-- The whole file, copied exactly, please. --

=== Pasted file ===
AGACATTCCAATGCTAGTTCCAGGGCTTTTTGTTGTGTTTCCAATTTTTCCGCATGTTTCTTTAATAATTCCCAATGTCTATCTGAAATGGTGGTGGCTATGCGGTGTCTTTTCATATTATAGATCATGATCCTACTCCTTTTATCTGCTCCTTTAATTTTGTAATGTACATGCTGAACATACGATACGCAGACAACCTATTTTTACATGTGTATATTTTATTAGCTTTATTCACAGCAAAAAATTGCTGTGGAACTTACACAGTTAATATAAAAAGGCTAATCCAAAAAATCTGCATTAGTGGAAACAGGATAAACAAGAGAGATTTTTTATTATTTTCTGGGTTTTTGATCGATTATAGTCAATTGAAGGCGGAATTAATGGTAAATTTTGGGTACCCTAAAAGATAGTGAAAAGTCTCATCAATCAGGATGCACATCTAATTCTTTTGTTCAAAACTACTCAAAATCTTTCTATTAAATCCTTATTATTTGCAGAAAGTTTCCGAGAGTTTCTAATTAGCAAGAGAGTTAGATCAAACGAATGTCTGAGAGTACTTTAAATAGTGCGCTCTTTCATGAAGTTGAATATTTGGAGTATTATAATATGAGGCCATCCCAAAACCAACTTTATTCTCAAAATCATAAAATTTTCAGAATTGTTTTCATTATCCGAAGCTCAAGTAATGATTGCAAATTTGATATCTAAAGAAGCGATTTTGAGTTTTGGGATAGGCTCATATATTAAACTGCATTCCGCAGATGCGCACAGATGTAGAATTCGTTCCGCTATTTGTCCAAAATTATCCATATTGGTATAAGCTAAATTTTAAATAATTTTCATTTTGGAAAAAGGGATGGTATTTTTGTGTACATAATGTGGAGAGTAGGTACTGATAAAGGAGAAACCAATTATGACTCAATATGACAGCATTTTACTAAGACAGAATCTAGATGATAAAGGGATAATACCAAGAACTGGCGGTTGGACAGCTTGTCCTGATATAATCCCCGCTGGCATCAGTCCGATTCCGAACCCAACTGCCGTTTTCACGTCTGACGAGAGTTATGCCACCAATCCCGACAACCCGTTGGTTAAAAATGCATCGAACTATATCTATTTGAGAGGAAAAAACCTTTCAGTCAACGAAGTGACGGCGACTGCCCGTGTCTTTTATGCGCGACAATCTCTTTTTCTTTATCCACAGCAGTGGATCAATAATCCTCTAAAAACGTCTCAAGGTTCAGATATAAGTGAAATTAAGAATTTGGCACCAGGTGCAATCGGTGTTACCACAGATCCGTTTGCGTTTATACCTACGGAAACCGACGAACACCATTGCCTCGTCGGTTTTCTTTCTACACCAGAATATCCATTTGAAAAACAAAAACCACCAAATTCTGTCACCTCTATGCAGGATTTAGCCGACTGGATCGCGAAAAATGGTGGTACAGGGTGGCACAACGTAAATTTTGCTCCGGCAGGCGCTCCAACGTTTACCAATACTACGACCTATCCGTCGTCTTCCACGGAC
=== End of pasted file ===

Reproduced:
AGACATTCCAATGCTAGTTCCAGGGCTTTTTGTTGTGTTTCCAATTTTTCCGCATGTTTCTTTAATAATTCCCAATGTCTATCTGAAATGGTGGTGGCTATGCGGTGTCTTTTCATATTATAGATCATGATCCTACTCCTTTTATCTGCTCCTTTAATTTTGTAATGTACATGCTGAACATACGATACGCAGACAACCTATTTTTACATGTGTATATTTTATTAGCTTTATTCACAGCAAAAAATTGCTGTGGAACTTACACAGTTAATATAAAAAGGCTAATCCAAAAAATCTGCATTAGTGGAAACAGGATAAACAAGAGAGATTTTTTATTATTTTCTGGGTTTTTGATCGATTATAGTCAATTGAAGGCGGAATTAATGGTAAATTTTGGGTACCCTAAAAGATAGTGAAAAGTCTCATCAATCAGGATGCACATCTAATTCTTTTGTTCAAAACTACTCAAAATCTTTCTATTAAATCCTTATTATTTGCAGAAAGTTTCCGAGAGTTTCTAATTAGCAAGAGAGTTAGATCAAACGAATGTCTGAGAGTACTTTAAATAGTGCGCTCTTTCATGAAGTTGAATATTTGGAGTATTATAATATGAGGCCATCCCAAAACCAACTTTATTCTCAAAATCATAAAATTTTCAGAATTGTTTTCATTATCCGAAGCTCAAGTAATGATTGCAAATTTGATATCTAAAGAAGCGATTTTGAGTTTTGGGATAGGCTCATATATTAAACTGCATTCCGCAGATGCGCACAGATGTAGAATTCGTTCCGCTATTTGTCCAAAATTATCCATATTGGTATAAGCTAAATTTTAAATAATTTTCATTTTGGAAAAAGGGATGGTATTTTTGTGTACATAATGTGGAGAGTAGGTACTGATAAAGGAGAAACCAATTATGACTCAATATGACAGCATTTTACTAAGACAGAATCTAGATGATAAAGGGATAATACCAAGAACTGGCGGTTGGACAGCTTGTCCTGATATAATCCCCGCTGGCATCAGTCCGATTCCGAACCCAACTGCCGTTTTCACGTCTGACGAGAGTTATGCCACCAATCCCGACAACCCGTTGGTTAAAAATGCATCGAACTATATCTATTTGAGAGGAAAAAACCTTTCAGTCAACGAAGTGACGGCGACTGCCCGTGTCTTTTATGCGCGACAATCTCTTTTTCTTTATCCACAGCAGTGGATCAATAATCCTCTAAAAACGTCTCAAGGTTCAGATATAAGTGAAATTAAGAATTTGGCACCAGGTGCAATCGGTGTTACCACAGATCCGTTTGCGTTTATACCTACGGAAACCGACGAACACCATTGCCTCGTCGGTTTTCTTTCTACACCAGAATATCCATTTGAAAAACAAAAACCACCAAATTCTGTCACCTCTATGCAGGATTTAGCCGACTGGATCGCGAAAAATGGTGGTACAGGGTGGCACAACGTAAATTTTGCTCCGGCAGGCGCTCCAACGTTTACCAATACTACGACCTATCCGTCGTCTTCCACGGAC